For TTH with occipital neuralgia: Of all the previously discussed medications useful for headache, Gabapentin (Neurontin) is the one I use most often. It is an anticonvulsant and is quite effective in dealing with neuropathic pain anywhere in the body. So it makes sense that it would help with occipital neuralgia. Gabapentin does cause sedation and mental clouding, may lead to weight gain. Dosing is at bedtime to start, though depending on toleration, it can be given up to TID. At most I will use BID dosing (bigger dose at bedtime), as that midday dose is often missed. It comes in capsule form, smallest dosing is 100mg, though it does come as a liquid, helpful for younger children. Pregabalin (Lyrica) can be used as well, but there is abuse potential so it is controlled substance. Generally the insurance companies require failure with gabapentin before approving Lyrica. It can be hard to obtain and I do not use it often.
In a specialty headache or pain program, there is the option of occipital nerve and trigger point injections, done with local anesthetic (lidocaine and bupivacaine +/- steroids). IN TTH, the occipital nerve may be inflamed. Trigger points (areas within muscles that are very irritable) will contribute to tension-type headaches and myofascial pain. The areas around the greater occipital nerve, as well as any trigger points in the upper cervical, trapezius muscles are infiltrated with local anesthetic. Initially, patients feel ‘heavy-headed’ or numb, which passes by the next day or so. The anesthetic medication blocks pain receptors within the nerves surrounding the muscle, thus reducing the pain signals sent to the brain. Your patient may feel immediate relief of pain, and then (hopefully) a reduction in neuralgia and headache. This procedure is done in a series of 3, spaced 4-8 weeks apart. I usually encourage them to try it at least twice to evaluate whether it is helpful. Some patients have significant improvement with this procedure; some have no benefit at all. It is generally well tolerated.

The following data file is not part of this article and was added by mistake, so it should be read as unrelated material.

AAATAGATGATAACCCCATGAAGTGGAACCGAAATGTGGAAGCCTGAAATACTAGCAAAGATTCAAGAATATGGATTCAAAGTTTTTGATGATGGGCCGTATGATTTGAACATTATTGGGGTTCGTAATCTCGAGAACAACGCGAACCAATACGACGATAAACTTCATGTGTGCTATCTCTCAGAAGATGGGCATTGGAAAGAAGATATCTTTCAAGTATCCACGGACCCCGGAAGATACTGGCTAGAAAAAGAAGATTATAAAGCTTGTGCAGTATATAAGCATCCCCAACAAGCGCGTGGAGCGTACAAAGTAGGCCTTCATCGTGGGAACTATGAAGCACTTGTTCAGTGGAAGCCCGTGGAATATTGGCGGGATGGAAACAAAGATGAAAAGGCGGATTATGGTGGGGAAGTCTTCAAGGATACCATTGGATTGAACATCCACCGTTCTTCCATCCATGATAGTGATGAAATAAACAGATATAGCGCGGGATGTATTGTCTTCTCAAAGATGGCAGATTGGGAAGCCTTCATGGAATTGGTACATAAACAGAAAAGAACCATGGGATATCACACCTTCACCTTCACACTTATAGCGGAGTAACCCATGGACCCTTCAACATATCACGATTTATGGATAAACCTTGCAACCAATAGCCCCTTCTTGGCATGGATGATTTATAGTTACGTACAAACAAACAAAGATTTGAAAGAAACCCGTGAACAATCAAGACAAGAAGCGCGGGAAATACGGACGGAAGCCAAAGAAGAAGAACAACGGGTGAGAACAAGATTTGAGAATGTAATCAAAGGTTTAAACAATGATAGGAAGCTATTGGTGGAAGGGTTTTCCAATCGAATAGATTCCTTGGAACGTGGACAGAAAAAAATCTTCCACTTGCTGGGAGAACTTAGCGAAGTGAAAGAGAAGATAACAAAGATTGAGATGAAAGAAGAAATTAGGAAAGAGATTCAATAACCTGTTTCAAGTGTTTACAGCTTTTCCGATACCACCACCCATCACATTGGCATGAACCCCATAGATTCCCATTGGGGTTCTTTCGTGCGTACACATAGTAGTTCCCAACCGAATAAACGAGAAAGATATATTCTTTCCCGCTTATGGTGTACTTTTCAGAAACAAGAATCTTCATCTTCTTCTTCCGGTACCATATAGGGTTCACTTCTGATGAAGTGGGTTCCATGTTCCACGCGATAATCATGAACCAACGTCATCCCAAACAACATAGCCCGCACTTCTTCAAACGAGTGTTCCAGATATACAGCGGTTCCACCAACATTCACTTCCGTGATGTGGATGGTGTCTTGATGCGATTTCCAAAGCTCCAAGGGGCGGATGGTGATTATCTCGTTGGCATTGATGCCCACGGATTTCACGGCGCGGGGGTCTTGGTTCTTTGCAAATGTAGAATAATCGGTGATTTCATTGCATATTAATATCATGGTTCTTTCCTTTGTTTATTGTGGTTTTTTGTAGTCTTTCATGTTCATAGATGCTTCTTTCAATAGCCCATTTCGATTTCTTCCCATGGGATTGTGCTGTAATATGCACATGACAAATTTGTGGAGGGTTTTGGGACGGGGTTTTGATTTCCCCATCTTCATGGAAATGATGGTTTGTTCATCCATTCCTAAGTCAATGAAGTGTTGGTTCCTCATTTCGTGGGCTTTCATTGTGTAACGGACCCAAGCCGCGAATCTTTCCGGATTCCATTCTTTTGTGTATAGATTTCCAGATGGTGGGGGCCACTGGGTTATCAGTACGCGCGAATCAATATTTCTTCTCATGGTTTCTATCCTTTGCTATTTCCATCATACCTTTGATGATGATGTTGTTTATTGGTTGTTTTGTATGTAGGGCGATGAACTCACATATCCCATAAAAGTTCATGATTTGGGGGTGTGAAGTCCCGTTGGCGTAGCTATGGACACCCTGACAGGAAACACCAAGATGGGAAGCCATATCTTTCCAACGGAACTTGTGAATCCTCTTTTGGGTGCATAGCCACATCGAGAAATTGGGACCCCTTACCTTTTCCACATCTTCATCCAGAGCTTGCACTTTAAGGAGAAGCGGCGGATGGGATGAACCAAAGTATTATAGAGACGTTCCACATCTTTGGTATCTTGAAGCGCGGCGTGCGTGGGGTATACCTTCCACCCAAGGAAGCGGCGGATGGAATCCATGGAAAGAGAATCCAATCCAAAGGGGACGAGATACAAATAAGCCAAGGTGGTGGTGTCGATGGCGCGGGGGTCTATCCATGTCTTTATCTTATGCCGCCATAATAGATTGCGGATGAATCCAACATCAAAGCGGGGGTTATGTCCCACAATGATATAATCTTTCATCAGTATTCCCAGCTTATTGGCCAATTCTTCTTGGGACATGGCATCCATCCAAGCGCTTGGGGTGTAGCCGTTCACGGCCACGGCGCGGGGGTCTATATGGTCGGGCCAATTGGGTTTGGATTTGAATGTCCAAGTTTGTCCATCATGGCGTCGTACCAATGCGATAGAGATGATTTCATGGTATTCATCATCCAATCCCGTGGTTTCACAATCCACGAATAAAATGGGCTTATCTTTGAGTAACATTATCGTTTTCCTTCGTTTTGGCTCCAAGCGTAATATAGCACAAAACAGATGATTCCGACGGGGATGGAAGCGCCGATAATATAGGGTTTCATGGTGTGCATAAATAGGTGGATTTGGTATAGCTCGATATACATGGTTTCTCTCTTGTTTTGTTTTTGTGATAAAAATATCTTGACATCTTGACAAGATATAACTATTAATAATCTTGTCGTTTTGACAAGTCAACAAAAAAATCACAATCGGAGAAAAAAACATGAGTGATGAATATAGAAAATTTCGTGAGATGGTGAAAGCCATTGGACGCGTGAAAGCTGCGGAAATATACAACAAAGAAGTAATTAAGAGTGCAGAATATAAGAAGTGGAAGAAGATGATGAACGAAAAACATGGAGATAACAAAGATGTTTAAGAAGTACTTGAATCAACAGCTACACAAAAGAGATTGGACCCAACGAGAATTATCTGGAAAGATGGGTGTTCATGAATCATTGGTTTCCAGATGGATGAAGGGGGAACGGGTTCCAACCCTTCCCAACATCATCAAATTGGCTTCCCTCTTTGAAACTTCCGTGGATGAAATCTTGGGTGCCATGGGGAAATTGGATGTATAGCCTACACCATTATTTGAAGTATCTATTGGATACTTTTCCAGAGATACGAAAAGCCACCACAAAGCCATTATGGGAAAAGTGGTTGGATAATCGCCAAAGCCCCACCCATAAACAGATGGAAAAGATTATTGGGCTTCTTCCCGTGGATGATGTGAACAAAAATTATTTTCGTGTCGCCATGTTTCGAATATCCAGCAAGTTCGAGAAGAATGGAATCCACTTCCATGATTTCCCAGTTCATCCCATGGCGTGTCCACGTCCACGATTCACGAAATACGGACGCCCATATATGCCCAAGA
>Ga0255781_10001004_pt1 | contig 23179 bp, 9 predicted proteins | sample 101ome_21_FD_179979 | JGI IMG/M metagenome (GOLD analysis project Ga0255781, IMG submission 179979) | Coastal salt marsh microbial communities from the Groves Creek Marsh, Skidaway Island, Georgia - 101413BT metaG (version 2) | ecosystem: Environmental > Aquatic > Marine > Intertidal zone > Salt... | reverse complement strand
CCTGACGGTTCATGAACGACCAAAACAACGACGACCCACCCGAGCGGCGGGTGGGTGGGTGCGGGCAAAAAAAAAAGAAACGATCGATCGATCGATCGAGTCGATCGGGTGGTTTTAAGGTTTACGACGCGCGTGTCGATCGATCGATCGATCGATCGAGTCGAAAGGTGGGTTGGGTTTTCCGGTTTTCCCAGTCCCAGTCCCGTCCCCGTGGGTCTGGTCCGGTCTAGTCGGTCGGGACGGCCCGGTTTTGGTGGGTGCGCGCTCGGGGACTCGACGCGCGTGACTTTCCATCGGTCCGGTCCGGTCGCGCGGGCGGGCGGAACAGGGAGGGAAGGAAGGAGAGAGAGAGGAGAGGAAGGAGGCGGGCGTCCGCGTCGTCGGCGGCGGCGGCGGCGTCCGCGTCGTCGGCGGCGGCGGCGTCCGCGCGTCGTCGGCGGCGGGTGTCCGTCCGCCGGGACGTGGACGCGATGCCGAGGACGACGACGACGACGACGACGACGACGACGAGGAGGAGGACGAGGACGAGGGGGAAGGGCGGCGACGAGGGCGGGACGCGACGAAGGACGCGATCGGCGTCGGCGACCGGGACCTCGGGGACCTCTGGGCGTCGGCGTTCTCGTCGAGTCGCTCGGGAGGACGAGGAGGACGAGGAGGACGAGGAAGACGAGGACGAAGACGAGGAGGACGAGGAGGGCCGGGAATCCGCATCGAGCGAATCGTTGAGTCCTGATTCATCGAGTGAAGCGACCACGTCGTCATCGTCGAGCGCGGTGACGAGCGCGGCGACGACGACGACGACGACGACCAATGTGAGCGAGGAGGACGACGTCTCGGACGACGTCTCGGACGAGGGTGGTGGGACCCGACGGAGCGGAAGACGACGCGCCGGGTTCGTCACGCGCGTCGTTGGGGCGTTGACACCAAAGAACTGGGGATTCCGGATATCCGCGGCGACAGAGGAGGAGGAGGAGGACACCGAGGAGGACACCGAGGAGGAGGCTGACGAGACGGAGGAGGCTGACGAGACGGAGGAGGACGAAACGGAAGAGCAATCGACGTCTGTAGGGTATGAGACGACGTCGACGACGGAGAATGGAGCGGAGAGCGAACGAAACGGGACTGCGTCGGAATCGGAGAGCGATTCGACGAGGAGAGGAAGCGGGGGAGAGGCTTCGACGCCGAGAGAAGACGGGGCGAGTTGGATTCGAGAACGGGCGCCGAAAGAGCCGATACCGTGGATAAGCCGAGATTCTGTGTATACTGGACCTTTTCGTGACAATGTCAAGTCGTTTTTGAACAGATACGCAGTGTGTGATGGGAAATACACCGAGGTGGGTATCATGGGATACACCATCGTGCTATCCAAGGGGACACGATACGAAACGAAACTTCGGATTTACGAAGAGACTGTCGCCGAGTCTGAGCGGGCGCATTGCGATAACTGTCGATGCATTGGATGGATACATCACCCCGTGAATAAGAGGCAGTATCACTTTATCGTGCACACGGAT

I am actually amazed at how well the teens do with this procedure. They are in my office with a parent, we do a breathing exercise throughout the procedure, and only do as many injections as they can tolerate. Even my most needle-phobic kids can do it, mainly because they cannot see what I am doing and are distracted by the breathing exercise. After we complete the injections, I insist they go to the ‘spa room’, lay down on our Biomat (like a large heating pad) in dim lighting for 15-20 minutes with relaxing ambient sounds and aromatherapy, and drink a Gatorade. Many fall asleep and are very relaxed when they leave. I know we are very lucky to be able to offer this kind of experience. I think it actually increases the therapeutic benefit of the procedure.
In my next post, I’ll talk about appropriate rescue medications and treatment for underlying anxiety, which often needs to be addressed for kids with tension-type headaches.